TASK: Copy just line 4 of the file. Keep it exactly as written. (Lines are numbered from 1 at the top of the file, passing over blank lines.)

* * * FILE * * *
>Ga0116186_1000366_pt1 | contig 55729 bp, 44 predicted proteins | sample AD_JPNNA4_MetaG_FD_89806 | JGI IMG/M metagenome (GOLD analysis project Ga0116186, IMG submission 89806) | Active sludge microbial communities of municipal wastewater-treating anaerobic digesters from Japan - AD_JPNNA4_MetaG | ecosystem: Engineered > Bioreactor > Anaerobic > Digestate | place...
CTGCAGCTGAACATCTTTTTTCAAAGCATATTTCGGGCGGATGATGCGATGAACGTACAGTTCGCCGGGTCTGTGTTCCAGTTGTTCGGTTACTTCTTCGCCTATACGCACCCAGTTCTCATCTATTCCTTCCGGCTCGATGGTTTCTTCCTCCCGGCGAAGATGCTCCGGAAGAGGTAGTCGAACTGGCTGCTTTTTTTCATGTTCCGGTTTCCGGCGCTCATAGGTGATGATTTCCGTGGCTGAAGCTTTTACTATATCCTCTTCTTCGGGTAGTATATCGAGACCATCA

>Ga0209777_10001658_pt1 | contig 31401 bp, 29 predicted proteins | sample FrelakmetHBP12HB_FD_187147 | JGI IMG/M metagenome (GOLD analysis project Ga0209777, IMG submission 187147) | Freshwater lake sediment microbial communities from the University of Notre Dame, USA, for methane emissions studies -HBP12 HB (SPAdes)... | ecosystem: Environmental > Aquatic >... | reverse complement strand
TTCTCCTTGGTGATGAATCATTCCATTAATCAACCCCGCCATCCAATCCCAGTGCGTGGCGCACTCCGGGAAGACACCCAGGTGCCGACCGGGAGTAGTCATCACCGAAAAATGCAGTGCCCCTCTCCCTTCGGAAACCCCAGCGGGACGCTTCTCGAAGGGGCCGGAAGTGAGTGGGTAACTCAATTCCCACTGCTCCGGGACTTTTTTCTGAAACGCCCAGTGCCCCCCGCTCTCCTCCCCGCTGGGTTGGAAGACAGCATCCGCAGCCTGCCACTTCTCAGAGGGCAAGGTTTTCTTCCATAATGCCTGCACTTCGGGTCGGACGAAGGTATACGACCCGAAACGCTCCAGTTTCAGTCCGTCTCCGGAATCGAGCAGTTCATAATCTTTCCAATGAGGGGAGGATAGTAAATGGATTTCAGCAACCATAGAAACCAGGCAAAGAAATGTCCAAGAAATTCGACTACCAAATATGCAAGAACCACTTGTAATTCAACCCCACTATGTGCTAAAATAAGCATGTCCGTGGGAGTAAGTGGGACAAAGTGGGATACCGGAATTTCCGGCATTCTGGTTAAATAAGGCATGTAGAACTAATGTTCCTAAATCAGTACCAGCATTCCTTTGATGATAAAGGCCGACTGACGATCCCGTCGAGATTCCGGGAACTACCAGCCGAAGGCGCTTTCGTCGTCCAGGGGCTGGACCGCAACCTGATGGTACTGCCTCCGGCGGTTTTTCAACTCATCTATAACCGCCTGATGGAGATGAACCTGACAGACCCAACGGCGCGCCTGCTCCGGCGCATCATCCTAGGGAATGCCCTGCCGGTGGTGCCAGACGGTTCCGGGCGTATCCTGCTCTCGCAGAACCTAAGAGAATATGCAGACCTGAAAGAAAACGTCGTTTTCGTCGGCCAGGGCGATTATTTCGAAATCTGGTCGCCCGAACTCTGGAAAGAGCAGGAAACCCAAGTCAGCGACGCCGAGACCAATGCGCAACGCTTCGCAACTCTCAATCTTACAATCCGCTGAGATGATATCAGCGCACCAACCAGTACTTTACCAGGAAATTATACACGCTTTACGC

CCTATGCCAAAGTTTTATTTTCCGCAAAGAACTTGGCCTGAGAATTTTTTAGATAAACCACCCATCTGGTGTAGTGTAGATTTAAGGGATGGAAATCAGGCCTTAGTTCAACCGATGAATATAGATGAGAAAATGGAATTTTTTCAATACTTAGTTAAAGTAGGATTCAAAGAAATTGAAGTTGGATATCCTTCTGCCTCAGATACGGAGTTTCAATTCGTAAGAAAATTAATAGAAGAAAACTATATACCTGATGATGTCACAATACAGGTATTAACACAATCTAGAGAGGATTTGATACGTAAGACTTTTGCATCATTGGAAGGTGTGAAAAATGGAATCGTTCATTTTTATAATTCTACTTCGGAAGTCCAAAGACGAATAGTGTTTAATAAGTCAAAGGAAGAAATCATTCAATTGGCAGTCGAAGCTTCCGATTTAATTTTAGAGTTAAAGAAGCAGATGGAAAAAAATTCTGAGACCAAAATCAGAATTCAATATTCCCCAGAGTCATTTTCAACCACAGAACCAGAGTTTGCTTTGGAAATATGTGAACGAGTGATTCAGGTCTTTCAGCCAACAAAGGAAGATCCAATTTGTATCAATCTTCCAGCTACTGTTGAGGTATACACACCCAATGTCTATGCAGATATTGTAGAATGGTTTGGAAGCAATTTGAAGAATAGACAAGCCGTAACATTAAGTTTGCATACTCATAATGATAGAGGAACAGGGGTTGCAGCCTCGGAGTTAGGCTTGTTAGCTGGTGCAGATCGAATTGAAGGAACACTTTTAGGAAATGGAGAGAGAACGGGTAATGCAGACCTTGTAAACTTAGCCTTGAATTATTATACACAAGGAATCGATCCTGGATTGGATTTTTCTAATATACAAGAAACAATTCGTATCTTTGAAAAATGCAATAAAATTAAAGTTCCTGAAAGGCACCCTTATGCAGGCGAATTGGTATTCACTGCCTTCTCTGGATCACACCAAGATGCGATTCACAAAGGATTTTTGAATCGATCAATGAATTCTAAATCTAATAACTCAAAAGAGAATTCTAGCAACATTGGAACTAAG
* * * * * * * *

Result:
TTCTCCTTGGTGATGAATCATTCCATTAATCAACCCCGCCATCCAATCCCAGTGCGTGGCGCACTCCGGGAAGACACCCAGGTGCCGACCGGGAGTAGTCATCACCGAAAAATGCAGTGCCCCTCTCCCTTCGGAAACCCCAGCGGGACGCTTCTCGAAGGGGCCGGAAGTGAGTGGGTAACTCAATTCCCACTGCTCCGGGACTTTTTTCTGAAACGCCCAGTGCCCCCCGCTCTCCTCCCCGCTGGGTTGGAAGACAGCATCCGCAGCCTGCCACTTCTCAGAGGGCAAGGTTTTCTTCCATAATGCCTGCACTTCGGGTCGGACGAAGGTATACGACCCGAAACGCTCCAGTTTCAGTCCGTCTCCGGAATCGAGCAGTTCATAATCTTTCCAATGAGGGGAGGATAGTAAATGGATTTCAGCAACCATAGAAACCAGGCAAAGAAATGTCCAAGAAATTCGACTACCAAATATGCAAGAACCACTTGTAATTCAACCCCACTATGTGCTAAAATAAGCATGTCCGTGGGAGTAAGTGGGACAAAGTGGGATACCGGAATTTCCGGCATTCTGGTTAAATAAGGCATGTAGAACTAATGTTCCTAAATCAGTACCAGCATTCCTTTGATGATAAAGGCCGACTGACGATCCCGTCGAGATTCCGGGAACTACCAGCCGAAGGCGCTTTCGTCGTCCAGGGGCTGGACCGCAACCTGATGGTACTGCCTCCGGCGGTTTTTCAACTCATCTATAACCGCCTGATGGAGATGAACCTGACAGACCCAACGGCGCGCCTGCTCCGGCGCATCATCCTAGGGAATGCCCTGCCGGTGGTGCCAGACGGTTCCGGGCGTATCCTGCTCTCGCAGAACCTAAGAGAATATGCAGACCTGAAAGAAAACGTCGTTTTCGTCGGCCAGGGCGATTATTTCGAAATCTGGTCGCCCGAACTCTGGAAAGAGCAGGAAACCCAAGTCAGCGACGCCGAGACCAATGCGCAACGCTTCGCAACTCTCAATCTTACAATCCGCTGAGATGATATCAGCGCACCAACCAGTACTTTACCAGGAAATTATACACGCTTTACGC